Articles on a variety of subjects that are of interest to those following Dr. Peter D'Adamo's writings and research.
Eat Right and Burn Fat While Building Muscle
Building Balanced Muscle Tone-Naturally
The Blood Type Diet offers much more than weight loss. And achieving your body's ideal weight is more than just losing fat.
With the Blood Type Diet, losing weight may be a happy side effect for some but it is not the main point. The primary weight-related benefit is that this diet helps your body find and maintain it's ideal weight. For some, this means losing weight, naturally. For others, this may involve gaining or retaining muscle.
Achieving a healthy weight is about achieving the right balance of lean muscle to healthy body fat. Did you know that just having more muscle causes your body to burn more calories while at rest than does being thinner with less muscle?
Is Muscle Loss Inevitable with Age?
As we age, we tend to lose muscle-which is much more likely if you're not eating a diet rich in muscle-building nutrients right for your blood type. One study revealed that women over the age of 35, for example, lose muscle mass at a rate of roughly one-third to one-half a pound each year.
Keys to Building and Maintaining Muscle
Much of the research done on the relationship between aging and muscle loss often leaves diet out of the equation. Some studies go as far as assuming no relationship between muscle proteins and the raw materials from our diets that continually feed and build those muscles. As the muscle protein content of muscles diminish the muscles become fatigued more easily. This leads to a sedentary lifestyle. If this slow-down in activity-and hence, muscle metabolism-isn't reversed through changes in diet and exercise, then excessive muscle loss is the result. When our body is working properly, we build muscle mass naturally through daily activity and regular exercise-combined with diet.
One of the body's natural cycles involves occasionally breaking muscle proteins down to be used for energy, a process called "protein turnover."
The body is in a continuous cycle of anabolic (muscle building) and catabolic (breaking muscle down). The body seeks a natural balance between these two alternating processes-with a preference towards anabolic. We literally feed and encourage either of these states mostly through the dietary choices we make.
Many people on typical "weight loss" diets are under the mistaken impression that eating "light" meals, or eating fewer and smaller meals during the day can help them lose weight. The reverse is actually true.
Studies reveal that the weight one loses along with any temporary fat loss is typically muscle. Severely-curtailed low-calorie diets can cause the body to go into "starvation and conservation" mode. These kinds of diets or even long periods during the day without eating can actually create a catabolic state of muscle burning to conserve energy. As Dr. D'Adamo explains, muscle is metabolically active tissue, requiring a great deal of caloric energy just to maintain it. "Maintaining a high percentage of active tissue is particularly important when you are trying to lose weight. With diets that severely restrict calories, you may lose weight but also lose muscle tissue. Since these diets do nothing to increase active tissue mass, your metabolic rate remains unchanged or declines, leaving you predisposed to regain the weight you lost (or perhaps more) as soon as you resume normal eating."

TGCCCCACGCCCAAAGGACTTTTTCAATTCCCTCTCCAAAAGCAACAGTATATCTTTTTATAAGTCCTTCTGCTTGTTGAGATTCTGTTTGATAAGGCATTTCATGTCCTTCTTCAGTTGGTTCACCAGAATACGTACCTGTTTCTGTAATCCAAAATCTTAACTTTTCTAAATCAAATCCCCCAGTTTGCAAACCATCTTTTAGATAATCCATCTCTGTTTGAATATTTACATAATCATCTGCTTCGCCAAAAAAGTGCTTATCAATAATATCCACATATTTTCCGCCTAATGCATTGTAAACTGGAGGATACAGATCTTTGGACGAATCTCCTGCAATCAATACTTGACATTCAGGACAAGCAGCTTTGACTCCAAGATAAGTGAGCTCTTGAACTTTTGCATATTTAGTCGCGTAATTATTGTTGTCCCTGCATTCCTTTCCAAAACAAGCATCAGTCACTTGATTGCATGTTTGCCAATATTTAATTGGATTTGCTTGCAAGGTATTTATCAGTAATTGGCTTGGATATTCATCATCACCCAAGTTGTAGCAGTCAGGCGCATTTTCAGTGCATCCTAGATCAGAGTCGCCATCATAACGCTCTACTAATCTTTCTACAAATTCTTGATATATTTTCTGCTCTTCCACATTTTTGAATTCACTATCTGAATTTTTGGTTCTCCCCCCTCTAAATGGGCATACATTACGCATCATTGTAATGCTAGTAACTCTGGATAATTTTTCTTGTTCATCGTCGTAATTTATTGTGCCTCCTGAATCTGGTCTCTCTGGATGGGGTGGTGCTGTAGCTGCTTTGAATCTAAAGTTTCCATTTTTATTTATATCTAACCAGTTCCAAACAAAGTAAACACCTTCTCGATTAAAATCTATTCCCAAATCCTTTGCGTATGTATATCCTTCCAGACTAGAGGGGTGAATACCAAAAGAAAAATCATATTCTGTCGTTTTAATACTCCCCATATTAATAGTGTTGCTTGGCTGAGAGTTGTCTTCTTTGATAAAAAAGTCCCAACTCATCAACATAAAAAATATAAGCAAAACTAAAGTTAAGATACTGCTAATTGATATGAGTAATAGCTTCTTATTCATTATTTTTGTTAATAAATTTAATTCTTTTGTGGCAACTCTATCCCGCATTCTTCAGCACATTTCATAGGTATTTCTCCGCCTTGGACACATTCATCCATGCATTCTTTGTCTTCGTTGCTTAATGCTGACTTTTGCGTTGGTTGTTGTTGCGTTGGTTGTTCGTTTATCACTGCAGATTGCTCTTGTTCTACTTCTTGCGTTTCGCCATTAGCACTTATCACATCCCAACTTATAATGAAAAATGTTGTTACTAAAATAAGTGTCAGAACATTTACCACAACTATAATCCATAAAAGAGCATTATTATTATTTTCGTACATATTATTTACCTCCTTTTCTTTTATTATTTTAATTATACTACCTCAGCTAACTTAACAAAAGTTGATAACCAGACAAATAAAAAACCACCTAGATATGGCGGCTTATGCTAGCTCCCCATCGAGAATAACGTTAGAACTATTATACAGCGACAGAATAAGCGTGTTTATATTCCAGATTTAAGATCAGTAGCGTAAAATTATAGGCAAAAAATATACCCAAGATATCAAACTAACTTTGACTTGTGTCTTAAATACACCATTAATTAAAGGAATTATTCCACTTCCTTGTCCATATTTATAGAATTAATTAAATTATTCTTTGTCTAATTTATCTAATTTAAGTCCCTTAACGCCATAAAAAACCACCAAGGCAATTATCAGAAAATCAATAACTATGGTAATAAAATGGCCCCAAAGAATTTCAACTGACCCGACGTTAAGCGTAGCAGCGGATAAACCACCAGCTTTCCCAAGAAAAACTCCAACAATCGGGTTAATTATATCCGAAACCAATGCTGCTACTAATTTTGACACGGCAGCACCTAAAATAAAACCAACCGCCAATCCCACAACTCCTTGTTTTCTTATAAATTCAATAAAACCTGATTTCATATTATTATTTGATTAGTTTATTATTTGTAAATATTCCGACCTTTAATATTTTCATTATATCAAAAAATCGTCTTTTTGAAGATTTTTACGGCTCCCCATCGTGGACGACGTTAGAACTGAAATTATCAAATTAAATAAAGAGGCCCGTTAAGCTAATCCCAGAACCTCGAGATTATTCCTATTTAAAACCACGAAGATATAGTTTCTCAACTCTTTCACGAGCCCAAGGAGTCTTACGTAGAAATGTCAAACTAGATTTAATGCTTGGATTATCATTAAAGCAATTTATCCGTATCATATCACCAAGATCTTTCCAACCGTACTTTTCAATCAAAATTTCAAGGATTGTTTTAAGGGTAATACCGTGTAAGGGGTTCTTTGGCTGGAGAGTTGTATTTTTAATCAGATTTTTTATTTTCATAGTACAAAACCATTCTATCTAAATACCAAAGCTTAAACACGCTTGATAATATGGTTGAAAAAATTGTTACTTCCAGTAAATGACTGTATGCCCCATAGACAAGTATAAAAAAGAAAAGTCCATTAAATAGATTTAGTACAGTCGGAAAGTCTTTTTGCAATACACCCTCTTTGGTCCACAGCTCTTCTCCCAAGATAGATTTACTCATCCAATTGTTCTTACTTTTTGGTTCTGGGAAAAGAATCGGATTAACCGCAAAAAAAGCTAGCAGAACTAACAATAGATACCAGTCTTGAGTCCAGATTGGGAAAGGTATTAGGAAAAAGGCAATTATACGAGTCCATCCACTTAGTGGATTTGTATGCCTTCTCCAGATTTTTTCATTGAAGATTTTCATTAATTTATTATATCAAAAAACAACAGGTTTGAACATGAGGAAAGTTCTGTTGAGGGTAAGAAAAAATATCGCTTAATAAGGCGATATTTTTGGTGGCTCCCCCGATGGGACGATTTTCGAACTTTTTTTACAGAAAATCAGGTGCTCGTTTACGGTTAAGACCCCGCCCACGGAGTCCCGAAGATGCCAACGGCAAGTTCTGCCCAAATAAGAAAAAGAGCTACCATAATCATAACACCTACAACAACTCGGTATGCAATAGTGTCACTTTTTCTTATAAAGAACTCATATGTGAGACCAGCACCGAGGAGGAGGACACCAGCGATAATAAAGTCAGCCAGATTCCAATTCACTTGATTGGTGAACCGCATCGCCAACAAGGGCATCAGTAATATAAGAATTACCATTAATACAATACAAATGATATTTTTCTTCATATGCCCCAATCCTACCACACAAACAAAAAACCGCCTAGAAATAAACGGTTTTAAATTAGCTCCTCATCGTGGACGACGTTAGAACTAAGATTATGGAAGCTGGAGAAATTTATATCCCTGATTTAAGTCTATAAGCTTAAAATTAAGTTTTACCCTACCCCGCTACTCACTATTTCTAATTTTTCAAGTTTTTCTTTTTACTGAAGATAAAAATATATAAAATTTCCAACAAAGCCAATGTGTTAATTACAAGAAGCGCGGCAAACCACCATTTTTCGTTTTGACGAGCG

This is due to several reasons: With fewer meals, the body slows its metabolism, making the food we do eat harder to metabolize. The more frequent, smaller, nutrient-rich meals we eat, the more efficient the metabolism becomes! In fact, this has been measured. Using our resting (basal) metabolism as the starting point, the additional caloric expenditure that it takes to digest, absorb, and process the food you eat is called "The Thermic Effect of Feeding (TEF)."
Not surprisingly, different foods have different effects on TEF, which gives us just one more reason knowing the best foods for your blood type. One significant study demonstrated that during the normal six-hour resting metabolism period, we typically burn about 270 calories. When eating a single meal of carbohydrates alone or fat alone, the energy burned during this six-hour period reached 290 calories (an additional 20 calories). Interestingly, when eating protein alone the subjects in this study burned 310 calories during this six hour period (an additional 40 calories). It appears, protein alone had double the thermogenic potential over fat or carbs alone!
Eat More Protein More Often
The body requires protein to maintain and build muscle. How much protein is right for you? Your Blood Type Diet is the ideal guide to not only the perfect protein sources ideally suited for you, but also the ideal amounts. Refer to the diet charts in Live Right 4 Your Type. Generally, studies show that smaller meals, spaced 2-3 hours apart, with a quality protein source in each mini-meal, provides the muscle tissue the nutrition they require to thrive.
But don't overdo it. We know exercise and weight resistance is a key to fat loss and muscle building. You may have a great exercise routine-but do you eat to exercise? Do your meals and snacks support your exercise, or fight it? Your body needs food energy when you exercise or it will actually burn muscle as you work out, which seems to defeat the purpose. Be sure your body has plenty of high quality carbohydrate fuel (for energy) and protein fuel to support your workouts-with food sources right for your type.
In addition to complex carbs, try these tips for exercise energy:
For nutrients to build muscle
Want to Gain Weight?
Dr. D'Adamo explains that gaining healthy weight means building muscle. Following your Blood Type Diet on its own will provide the proper muscle-building raw materials for you if your routine includes progressive weight lifting two or three times per week, working the upper body in one session and the lower body in the next.